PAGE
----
Seperation is when the fuel predominantly goes out one side of the port/valve and it also does it in big blobs not a fine spray like it should be. If the 418 cubes pushes it over the point of no return then you will be sorry about the compression. It's easier to gain compression later on with a head shave but its harder to get it lower, costs a lot more to do that.


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 Post subject: Re: cam selection
 Post Posted: Sun Jun 06, 2010 4:03 am 
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Location: queensland, australia
thanks shrinker , one of the problems i have is these heads have been compromised by angle miling with my last combo and now have small chambers . I wish i could afford a new set of 235 afr for it but its a fairly big change with pipes and rockers.I have been doing some piston suggestions and have come from the first suggestion of puting the piston 10 down the hole to zero deck and a 10 cc valve relief to get compression down . i was told that putting the piston down the bore can lead to bad quench and detonation . i have worked on 41 thou (felpro) head gasket . It is possible i go to a cometic of a slightly thicker composition ?? I probably should of just gone 3750 again with the 4145 bore but its now to late .i am hoping to maybe find another ten or so cfm in the heads . I ideally want to se about 650 horsepower so im not wantin to squeeze it ultra hard . i have not confirmed the pistons yet because they want cam specs so i have a little room to move . I am going with diamond pistons .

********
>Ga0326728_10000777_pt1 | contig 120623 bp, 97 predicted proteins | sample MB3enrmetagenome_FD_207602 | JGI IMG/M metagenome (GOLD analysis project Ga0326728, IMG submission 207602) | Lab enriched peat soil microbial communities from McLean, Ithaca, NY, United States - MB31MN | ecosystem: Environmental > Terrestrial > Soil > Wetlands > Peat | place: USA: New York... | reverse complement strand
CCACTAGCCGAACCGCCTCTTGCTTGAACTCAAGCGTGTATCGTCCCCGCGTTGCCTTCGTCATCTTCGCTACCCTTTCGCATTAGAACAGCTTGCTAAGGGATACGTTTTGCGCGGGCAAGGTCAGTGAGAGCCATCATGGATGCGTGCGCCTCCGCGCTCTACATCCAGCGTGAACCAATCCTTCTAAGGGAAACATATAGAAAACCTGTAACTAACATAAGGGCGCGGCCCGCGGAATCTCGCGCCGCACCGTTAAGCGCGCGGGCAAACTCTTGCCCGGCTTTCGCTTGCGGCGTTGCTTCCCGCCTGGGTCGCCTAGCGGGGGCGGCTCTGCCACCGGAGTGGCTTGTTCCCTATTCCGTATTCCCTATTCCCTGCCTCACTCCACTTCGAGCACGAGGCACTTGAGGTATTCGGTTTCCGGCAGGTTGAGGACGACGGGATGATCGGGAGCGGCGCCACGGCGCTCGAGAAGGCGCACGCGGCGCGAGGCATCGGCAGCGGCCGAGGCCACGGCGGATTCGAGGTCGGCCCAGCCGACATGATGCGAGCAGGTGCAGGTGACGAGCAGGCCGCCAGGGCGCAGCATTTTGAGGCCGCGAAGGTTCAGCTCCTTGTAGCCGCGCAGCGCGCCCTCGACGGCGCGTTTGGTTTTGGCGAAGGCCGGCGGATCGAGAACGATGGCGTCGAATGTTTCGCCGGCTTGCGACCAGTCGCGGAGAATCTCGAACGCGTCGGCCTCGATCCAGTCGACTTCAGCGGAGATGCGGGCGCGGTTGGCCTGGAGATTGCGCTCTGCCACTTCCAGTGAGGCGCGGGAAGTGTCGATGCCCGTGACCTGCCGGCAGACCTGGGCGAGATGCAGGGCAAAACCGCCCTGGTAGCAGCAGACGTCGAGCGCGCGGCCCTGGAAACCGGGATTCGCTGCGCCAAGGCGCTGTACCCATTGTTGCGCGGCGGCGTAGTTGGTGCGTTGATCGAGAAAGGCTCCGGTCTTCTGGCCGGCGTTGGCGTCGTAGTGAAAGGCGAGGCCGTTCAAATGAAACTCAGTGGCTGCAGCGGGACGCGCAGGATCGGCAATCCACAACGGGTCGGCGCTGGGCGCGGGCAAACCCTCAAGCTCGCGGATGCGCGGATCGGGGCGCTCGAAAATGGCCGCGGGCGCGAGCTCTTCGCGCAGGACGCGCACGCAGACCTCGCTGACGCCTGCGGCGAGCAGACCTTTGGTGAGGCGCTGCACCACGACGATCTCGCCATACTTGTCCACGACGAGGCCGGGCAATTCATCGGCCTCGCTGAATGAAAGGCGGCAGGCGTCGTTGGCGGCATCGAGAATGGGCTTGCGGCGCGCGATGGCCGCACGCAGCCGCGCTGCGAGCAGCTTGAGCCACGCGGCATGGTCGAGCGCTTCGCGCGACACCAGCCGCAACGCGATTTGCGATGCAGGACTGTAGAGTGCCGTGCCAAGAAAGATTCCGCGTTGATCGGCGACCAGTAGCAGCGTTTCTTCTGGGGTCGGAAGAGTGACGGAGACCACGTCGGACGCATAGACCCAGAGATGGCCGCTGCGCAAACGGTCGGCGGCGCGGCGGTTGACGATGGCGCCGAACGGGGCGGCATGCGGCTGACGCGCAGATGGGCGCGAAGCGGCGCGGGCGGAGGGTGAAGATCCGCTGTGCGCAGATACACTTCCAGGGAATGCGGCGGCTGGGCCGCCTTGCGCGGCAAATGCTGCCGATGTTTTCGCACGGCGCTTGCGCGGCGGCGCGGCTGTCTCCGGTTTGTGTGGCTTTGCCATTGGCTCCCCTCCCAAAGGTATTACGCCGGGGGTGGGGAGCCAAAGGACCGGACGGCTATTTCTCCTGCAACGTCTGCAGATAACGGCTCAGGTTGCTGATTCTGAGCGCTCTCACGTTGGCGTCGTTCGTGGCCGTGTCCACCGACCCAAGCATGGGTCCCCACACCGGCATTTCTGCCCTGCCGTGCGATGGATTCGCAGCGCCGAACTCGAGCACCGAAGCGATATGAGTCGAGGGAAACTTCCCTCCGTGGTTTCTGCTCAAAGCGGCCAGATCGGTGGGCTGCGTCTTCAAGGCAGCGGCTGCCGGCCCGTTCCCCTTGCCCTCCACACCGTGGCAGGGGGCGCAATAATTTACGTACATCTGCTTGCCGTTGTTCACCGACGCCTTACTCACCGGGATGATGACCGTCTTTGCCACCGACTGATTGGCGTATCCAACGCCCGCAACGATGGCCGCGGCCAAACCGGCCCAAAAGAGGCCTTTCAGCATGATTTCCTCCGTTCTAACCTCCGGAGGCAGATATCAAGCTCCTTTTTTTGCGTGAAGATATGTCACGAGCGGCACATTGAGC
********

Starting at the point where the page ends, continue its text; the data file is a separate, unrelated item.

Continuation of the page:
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 Post subject: Re: cam selection
 Post Posted: Sun Jun 06, 2010 4:54 am